Companies constantly innovate with technology and redesign their packaging to get better performance, improve marketability and enhance sustainability. Here’s a look at four recent revamps, substrate switches and product launches on Packaging Dive’s radar.
Bananas get reusable, trackable shipping containers
Global fruit, vegetable and prepared food distributor Fresh Del Monte announced this week it’s working with Rochester, New York-based Arena Packaging to replace the single-use cardboard boxes that bananas are shipped in. They introduced reusable plastic containers designed to last up to 15 years. These containers, which are also trackable, have debuted in parts of Texas.
For more than six decades, bananas have been shipped in recyclable cardboard boxes that could hold up to 40 pounds, which then had to be stacked through a labor-intensive process upon arrival at grocery stores, the companies said.
The design and validation process for the reusable containers took multiple years. Airflow through the reusable containers is meant to improve freshness, and less handling throughout the supply chain results in an “overall healthier-looking fruit out on the shelf,” the companies said. Damaged container pieces can be replaced and repurposed.
“Our collaboration with Fresh Del Monte Produce is set to redefine the entire process of packing, shipping, ripening, storing, and merchandising bananas. This marks a significant milestone in our shared mission to establish a more sustainable and circular packaging system,” Arena Packaging CEO Tony Arena said in a statement.
PepsiCo pumps up porridge packaging recyclability
PepsiCo wants recycling to be easier for U.K. porridge eaters. Its brand Quaker Oats this week announced new paper packaging across its line of porridge pots.
Previously, proper package recycling entailed separating inner plastic packaging from a card sheath. The change, which is expected to save 200 tons of virgin plastic annually, means those consumers only will need to rinse and recycle a single piece of packaging.
“We know convenience is a key factor in driving recycling rates, which is another important reason for launching this new packaging, and we’re pleased to be making it as easy as possible for Quaker fans to recycle their pots,” said Gareth Callan, sustainable packaging lead at PepsiCo UK and Ireland, in an emailed statement.
PepsiCo U.K. also recently rolled out paper outer bags for multipacks of its Walkers Baked chips brand. Across PepsiCo Europe, the company says it intends to “eliminate virgin fossil-based plastic in crisp and snack bags by 2030.”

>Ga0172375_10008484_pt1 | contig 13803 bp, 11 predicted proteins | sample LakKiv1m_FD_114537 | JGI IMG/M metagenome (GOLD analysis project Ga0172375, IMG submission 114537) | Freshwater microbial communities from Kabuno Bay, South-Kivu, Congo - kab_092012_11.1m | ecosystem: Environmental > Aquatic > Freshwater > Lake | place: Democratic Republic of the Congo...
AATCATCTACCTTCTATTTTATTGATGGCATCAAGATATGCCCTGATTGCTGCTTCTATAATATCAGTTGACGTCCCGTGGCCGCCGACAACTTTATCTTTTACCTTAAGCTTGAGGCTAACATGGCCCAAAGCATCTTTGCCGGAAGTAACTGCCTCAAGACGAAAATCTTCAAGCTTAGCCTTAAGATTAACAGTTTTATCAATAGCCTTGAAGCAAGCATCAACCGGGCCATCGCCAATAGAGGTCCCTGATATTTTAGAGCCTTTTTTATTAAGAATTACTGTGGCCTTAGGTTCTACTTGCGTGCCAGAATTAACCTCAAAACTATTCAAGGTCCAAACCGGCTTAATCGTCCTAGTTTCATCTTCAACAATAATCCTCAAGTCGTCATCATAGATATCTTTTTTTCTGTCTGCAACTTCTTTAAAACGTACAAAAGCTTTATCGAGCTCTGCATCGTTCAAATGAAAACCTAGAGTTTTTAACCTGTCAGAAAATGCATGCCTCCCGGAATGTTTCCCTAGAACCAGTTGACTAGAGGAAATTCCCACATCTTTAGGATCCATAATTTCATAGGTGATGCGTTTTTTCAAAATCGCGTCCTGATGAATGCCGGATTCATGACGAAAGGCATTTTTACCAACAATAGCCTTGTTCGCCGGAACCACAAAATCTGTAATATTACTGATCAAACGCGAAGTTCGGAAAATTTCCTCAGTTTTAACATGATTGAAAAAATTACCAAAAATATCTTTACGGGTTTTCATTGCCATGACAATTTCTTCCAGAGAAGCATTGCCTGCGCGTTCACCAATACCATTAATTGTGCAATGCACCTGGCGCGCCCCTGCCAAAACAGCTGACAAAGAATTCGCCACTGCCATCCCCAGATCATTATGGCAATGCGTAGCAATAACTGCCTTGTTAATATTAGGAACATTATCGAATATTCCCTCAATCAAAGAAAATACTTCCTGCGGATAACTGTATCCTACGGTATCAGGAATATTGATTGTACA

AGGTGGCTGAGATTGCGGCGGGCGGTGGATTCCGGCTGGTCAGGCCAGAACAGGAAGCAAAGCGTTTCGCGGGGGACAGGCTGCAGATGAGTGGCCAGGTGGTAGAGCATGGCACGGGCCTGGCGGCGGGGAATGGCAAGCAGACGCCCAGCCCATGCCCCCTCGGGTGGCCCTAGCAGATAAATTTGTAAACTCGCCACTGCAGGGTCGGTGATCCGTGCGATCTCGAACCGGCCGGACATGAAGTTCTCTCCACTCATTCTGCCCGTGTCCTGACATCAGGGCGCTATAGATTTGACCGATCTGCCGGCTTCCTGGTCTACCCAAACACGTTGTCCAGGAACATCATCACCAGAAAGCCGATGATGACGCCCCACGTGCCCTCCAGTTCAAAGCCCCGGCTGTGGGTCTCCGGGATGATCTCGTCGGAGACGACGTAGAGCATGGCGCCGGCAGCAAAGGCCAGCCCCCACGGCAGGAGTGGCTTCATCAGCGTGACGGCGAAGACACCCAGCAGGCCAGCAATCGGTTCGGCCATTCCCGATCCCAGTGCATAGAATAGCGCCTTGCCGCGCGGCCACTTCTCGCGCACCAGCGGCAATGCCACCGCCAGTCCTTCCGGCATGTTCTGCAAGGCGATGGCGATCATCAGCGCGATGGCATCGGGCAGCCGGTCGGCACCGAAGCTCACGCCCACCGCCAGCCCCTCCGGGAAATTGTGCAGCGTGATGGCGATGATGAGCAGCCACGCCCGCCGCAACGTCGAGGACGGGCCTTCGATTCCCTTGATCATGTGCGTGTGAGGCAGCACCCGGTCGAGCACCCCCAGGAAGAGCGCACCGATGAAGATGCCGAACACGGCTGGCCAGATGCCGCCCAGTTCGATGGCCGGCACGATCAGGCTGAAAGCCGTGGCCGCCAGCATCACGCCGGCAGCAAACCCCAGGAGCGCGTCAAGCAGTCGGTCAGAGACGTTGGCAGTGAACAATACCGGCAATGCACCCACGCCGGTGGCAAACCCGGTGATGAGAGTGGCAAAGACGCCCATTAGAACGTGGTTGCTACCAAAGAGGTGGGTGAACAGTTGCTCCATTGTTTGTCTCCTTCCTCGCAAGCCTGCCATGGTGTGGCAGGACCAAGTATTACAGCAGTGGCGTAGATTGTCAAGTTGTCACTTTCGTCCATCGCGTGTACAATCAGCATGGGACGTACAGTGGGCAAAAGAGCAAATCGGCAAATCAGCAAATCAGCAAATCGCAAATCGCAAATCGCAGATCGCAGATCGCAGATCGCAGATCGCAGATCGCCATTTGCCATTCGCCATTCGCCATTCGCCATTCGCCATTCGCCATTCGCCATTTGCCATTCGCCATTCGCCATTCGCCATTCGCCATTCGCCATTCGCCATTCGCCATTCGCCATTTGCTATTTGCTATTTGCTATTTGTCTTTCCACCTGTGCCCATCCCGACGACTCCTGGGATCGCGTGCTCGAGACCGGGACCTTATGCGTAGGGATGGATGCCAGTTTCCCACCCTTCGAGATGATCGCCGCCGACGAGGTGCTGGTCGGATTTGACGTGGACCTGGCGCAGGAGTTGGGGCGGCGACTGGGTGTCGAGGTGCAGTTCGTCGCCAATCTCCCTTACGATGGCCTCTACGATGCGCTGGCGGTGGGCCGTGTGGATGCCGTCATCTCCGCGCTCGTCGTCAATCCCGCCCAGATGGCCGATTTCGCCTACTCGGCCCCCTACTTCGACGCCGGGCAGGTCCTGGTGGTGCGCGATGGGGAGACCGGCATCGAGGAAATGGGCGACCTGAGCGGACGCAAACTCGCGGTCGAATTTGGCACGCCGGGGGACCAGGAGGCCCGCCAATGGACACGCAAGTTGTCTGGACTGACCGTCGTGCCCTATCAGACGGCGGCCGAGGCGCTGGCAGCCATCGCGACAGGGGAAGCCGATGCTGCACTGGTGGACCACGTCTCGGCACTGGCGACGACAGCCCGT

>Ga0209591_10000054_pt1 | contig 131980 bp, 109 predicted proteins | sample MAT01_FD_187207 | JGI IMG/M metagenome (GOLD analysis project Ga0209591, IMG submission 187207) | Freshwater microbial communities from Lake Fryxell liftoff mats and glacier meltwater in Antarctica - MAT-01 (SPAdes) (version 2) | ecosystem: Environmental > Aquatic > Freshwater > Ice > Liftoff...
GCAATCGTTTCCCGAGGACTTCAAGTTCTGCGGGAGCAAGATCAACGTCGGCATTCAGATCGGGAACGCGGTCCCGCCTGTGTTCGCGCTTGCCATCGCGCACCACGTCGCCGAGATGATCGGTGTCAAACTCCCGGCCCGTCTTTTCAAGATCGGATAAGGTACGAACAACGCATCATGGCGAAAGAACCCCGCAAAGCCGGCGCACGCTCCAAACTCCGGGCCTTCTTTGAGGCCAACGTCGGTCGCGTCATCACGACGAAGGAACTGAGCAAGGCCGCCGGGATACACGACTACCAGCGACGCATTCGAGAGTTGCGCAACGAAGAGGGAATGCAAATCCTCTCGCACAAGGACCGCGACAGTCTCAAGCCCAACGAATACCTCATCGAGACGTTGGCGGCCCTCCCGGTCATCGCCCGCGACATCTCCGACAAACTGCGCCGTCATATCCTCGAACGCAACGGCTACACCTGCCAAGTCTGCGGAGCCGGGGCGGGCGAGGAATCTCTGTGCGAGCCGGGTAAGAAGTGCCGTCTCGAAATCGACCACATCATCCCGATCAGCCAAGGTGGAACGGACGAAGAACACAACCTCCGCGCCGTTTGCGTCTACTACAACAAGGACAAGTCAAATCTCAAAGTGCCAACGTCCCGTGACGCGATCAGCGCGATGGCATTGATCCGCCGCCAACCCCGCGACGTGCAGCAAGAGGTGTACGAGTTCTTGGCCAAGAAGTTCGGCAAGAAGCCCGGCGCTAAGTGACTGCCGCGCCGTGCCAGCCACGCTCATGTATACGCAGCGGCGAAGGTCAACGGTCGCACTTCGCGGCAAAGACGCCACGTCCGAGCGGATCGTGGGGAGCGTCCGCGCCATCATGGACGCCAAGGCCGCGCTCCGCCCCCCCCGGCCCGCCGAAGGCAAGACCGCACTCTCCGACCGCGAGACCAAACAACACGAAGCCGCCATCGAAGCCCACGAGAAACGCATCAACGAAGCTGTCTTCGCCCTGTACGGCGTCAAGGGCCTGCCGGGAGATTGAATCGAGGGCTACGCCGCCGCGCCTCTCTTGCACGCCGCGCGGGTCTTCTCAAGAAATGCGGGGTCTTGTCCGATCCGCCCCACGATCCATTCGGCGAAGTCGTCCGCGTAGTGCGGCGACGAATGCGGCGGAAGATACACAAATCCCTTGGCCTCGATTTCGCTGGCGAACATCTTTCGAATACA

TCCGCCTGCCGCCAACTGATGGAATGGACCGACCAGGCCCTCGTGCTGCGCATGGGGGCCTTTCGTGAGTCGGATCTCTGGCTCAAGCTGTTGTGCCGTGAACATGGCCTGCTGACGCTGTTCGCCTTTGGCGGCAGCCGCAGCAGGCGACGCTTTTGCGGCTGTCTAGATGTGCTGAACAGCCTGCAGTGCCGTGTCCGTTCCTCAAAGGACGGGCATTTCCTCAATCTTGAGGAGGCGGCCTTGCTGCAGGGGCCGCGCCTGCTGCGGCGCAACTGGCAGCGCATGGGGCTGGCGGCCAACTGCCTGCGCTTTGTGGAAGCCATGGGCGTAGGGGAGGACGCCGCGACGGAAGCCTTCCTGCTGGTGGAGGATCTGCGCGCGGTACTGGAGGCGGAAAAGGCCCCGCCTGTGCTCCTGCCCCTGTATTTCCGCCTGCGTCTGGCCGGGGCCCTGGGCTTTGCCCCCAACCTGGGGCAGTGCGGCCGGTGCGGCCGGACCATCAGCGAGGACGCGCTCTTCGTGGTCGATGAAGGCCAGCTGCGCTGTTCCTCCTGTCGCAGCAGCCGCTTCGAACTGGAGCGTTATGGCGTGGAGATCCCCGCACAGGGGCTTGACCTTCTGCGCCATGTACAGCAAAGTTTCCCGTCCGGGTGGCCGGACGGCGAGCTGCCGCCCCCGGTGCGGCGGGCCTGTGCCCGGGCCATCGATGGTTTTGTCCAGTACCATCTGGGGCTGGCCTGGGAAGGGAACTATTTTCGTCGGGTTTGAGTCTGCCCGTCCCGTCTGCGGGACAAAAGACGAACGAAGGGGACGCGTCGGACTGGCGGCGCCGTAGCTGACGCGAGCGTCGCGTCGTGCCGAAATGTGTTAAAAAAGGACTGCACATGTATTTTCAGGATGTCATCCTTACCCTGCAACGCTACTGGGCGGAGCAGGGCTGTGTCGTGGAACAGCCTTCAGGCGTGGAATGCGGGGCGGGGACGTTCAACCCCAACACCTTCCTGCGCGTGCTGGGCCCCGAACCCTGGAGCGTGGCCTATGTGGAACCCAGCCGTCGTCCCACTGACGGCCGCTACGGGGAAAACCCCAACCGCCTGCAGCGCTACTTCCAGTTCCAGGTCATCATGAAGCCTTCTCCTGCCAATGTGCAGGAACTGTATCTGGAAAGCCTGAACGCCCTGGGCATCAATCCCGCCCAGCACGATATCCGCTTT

Eco-Products pitches new fiber lids to plastic-restricted markets
Eco-Products released new fiber-based snap-on lids for hot cups and oval and rectangular bowls to “help operators everywhere, but especially those in markets where local ordinances prevent the use of foodservice plastic,” the company announced this week.
Eco-Products, a Novolex brand, said the renewable molded fiber offerings have been certified as compostable by the Biodegradable Products Institute “and meet ASTM standards for commercial compostability.” They are also certified by the GreenScreen for Safer Chemicals Program for avoiding the use of added PFAS and other chemicals of high concern or known regrettable substitutes, Eco-Products reported.
"Our plan is to continue adding items with innovative performance features that make life easier for those adjusting to new regulatory requirements,” said Nicole Tariku, director of product development for Eco-Products, in a statement.
Amcor markets monomaterial medical packaging
Amcor is marketing advancements in its efforts to make packaging in healthcare settings more sustainable. It hopes a monomaterial PE solution will help.
In a blog this week, the company wrote that transitioning from paper-plastic packages to all-film packs makes collection and sorting for recycling easier.
“Traditional medical laminates have long relied on non-recyclable oriented polyester as an outer layer,” the company explained in a blog this week. Additionally, laminates and paper-based top webs used in 3D-thermoformed packages have not been recyclable.
By switching to monomaterial packaging, items such as drapes, protective materials, catheters, injection and tubing systems could have monomaterial packages.
“These recycle-ready solutions are well-positioned to meet the growing environmental requirements in packaging tenders, which are already a reality in several European countries,” the company wrote.